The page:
International Trade: New Patterns of Trade, Production & Investment

By Nigel Grimwade | Go to book overview

Chapter 1

The Changing Structure of World Output and Trade

CHAPTER OUTLINES: Introduction. The Growth of World Output—historical perspective, post-war trends in world output, the 1973-74 Oil Crisis, the 1979-80 oil crisis, the 1990-93 downturn, the East Asian financial crisis. The Growth of World Trade. Changes in the Commodity Composition of World Trade—primary products: food, agricultural raw materials, ores and minerals and non-ferrous metals, fuels; manufactures. Changes in the Geographical Composition of World Trade. The Regional Structure of World Trade. Conclusion.


Introduction

The fifty years or so that have passed since the ending of the Second World War have been a period of extremely rapid economic growth. On average, world output has grown at a faster rate than in any other period of history. A major cause of the growth in output has been the rapid growth of world trade. Throughout this period, world trade consistently grew faster than world output. This, in turn, was the result of a major increase in the degree of international specialisation between countries. An increase in the degree of specialisation would result in an increase in world trade even with no increase in world output. Hence, the fact that trade has been growing faster than output implies an increase in the degree of specialisation. Although this has taken place in all sectors, the trend has been most pronounced for manufacturing.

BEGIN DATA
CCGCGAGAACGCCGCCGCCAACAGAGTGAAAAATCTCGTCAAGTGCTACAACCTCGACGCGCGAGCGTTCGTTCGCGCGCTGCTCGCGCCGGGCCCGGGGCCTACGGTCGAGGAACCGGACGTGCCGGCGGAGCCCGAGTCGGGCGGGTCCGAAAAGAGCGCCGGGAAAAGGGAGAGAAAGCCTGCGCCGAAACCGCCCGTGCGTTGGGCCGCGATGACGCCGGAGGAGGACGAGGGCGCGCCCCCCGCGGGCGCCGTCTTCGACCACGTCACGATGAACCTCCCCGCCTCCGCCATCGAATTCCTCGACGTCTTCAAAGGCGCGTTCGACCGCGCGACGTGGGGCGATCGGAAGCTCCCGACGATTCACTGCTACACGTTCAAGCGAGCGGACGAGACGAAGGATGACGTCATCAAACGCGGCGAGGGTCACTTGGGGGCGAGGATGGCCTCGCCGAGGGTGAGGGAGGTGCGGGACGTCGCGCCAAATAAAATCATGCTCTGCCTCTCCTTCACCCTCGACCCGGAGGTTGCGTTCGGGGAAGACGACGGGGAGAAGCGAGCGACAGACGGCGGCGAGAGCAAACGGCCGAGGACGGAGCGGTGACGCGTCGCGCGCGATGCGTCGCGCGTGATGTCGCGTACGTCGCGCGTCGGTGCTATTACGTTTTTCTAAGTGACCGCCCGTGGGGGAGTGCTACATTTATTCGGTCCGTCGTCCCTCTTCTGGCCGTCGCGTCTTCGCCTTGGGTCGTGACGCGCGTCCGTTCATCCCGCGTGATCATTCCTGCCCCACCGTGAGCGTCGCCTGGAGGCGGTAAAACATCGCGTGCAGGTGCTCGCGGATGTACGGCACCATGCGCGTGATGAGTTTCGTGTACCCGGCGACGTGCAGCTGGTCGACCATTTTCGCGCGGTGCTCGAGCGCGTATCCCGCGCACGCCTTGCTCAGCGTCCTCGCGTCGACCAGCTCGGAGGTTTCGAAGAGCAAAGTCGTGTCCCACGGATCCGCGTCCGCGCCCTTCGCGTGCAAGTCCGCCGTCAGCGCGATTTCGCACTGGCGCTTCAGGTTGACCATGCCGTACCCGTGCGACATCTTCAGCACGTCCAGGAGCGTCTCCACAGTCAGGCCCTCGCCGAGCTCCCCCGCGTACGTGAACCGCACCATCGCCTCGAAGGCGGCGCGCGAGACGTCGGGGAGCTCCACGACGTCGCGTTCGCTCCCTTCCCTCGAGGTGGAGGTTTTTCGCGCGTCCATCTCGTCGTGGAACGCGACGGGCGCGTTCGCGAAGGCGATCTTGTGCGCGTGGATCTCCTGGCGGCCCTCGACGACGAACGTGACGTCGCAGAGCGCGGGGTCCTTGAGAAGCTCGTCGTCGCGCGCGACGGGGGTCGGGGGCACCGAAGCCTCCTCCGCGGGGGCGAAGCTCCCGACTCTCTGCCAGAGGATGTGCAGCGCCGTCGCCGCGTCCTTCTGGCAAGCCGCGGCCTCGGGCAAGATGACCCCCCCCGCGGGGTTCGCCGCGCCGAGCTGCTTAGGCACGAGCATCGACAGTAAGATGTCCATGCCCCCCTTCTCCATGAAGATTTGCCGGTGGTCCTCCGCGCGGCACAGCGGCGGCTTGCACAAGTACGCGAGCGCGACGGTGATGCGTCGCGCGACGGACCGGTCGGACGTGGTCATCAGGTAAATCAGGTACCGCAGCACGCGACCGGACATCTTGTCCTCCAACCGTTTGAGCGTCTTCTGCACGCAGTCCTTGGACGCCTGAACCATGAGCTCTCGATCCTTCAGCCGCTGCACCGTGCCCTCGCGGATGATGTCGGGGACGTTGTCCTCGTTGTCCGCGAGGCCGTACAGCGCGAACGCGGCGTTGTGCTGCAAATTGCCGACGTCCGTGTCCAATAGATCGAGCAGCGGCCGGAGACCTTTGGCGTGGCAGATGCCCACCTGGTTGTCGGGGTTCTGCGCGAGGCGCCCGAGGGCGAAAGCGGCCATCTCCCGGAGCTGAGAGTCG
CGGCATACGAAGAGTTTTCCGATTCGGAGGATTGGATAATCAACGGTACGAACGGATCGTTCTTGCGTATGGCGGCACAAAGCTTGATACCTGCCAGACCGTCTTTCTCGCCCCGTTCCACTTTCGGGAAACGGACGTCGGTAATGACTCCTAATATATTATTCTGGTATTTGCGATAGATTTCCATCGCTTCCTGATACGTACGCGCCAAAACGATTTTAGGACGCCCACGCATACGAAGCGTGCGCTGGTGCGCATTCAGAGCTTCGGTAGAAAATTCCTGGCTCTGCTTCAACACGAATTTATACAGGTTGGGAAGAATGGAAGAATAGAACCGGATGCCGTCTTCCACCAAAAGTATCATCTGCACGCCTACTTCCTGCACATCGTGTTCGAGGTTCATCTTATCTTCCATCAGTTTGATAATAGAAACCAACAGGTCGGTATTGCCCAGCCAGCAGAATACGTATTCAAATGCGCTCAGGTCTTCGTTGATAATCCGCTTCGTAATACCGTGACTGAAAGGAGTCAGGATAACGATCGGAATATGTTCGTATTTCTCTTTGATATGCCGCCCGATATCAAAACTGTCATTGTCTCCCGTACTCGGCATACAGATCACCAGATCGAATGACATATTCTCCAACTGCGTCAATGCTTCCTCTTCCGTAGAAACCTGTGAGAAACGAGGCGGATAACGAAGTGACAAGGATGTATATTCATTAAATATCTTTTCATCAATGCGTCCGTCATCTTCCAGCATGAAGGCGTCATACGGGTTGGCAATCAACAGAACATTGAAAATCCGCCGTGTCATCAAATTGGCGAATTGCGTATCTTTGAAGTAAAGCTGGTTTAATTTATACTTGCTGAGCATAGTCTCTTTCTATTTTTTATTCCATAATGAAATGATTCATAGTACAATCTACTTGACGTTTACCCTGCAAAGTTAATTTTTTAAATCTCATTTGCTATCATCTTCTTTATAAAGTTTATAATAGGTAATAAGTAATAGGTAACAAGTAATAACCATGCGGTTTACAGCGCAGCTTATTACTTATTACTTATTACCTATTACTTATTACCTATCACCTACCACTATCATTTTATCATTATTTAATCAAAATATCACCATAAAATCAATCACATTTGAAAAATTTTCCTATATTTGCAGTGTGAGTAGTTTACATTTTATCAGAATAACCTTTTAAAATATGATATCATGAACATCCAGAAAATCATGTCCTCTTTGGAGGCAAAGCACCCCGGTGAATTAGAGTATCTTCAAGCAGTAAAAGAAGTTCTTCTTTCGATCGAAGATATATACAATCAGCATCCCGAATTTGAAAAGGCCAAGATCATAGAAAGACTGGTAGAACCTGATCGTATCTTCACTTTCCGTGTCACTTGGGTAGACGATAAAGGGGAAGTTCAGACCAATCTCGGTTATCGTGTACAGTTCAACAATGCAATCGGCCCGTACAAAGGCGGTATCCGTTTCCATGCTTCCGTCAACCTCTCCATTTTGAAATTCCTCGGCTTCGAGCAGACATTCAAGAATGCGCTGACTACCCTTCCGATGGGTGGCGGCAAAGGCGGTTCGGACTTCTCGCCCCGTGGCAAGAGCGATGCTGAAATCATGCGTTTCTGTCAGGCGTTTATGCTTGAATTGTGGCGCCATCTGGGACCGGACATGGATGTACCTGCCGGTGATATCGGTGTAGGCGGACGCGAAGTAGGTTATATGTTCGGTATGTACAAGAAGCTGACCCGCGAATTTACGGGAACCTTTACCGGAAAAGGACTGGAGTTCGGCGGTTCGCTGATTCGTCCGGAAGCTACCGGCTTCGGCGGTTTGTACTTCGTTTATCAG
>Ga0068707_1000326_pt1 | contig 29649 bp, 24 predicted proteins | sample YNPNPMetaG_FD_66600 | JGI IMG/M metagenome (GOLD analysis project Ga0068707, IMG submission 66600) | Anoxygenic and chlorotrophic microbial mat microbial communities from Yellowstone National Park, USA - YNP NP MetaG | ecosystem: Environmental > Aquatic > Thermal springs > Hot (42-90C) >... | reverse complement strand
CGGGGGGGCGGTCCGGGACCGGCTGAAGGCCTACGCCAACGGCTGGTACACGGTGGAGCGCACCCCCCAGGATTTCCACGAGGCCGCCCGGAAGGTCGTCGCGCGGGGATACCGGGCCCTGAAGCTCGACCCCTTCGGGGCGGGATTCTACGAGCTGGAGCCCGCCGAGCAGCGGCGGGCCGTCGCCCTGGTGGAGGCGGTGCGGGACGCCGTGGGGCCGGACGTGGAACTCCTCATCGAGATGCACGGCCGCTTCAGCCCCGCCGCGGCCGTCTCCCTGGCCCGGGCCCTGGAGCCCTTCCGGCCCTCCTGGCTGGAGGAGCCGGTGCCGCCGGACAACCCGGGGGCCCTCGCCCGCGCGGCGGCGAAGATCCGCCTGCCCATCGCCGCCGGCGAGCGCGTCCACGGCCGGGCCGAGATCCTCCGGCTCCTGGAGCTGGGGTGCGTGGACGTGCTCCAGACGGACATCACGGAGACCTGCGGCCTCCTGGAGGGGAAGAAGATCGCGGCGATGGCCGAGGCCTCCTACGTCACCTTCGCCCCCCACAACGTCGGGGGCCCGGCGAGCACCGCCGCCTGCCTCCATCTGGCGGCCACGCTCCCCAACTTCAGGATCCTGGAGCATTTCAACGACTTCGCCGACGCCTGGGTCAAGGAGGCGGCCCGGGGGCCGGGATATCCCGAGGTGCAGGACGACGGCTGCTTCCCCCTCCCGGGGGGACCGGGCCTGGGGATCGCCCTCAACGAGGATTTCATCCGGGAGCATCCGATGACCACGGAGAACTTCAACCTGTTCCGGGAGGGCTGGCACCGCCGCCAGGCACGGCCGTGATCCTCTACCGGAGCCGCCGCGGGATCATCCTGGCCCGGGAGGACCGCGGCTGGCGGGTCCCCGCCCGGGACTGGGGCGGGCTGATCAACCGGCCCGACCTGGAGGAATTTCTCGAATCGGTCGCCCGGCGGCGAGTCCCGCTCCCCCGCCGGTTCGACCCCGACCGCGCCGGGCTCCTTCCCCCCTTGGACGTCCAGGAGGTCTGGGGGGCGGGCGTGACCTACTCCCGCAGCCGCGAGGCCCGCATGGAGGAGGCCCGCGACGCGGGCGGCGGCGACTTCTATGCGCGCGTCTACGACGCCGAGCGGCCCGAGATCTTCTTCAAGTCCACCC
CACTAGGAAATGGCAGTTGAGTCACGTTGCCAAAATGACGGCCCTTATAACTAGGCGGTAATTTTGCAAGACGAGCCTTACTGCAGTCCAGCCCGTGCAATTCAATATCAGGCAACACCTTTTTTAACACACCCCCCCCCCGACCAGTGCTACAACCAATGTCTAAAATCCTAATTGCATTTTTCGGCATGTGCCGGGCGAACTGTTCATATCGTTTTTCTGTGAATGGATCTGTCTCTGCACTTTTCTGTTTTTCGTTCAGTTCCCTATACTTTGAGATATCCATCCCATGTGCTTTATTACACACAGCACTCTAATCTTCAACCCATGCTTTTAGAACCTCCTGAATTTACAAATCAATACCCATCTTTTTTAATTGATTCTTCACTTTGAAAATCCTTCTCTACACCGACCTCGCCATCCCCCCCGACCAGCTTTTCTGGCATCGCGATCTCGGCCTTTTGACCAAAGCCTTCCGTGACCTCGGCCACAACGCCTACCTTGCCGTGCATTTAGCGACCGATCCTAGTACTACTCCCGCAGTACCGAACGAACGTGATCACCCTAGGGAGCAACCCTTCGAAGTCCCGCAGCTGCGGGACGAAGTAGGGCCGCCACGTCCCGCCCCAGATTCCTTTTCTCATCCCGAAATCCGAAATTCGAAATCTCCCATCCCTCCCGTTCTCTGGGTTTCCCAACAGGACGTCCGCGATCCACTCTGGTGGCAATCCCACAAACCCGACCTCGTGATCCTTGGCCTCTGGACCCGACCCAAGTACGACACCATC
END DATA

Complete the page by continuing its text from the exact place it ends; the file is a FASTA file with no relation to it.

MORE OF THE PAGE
The much faster expansion of trade relative to output has also meant that those countries that have shared in the process, have become increasingly interdependent. The proportion of output that is traded has increased in most regions of the world. This means that ‘shocks’ in one part of the world economy are much more quickly transmitted to other parts. For example, a downturn in the level of economic activity in one country is likely to cause a similar downturn in those countries that depend on the former for export markets. It has also meant that it is more difficult than ever before for governments to pursue independent macroeconomic policies.

At the same time, the growth of world trade has brought important changes in the structure or composition of world trade. First, there have

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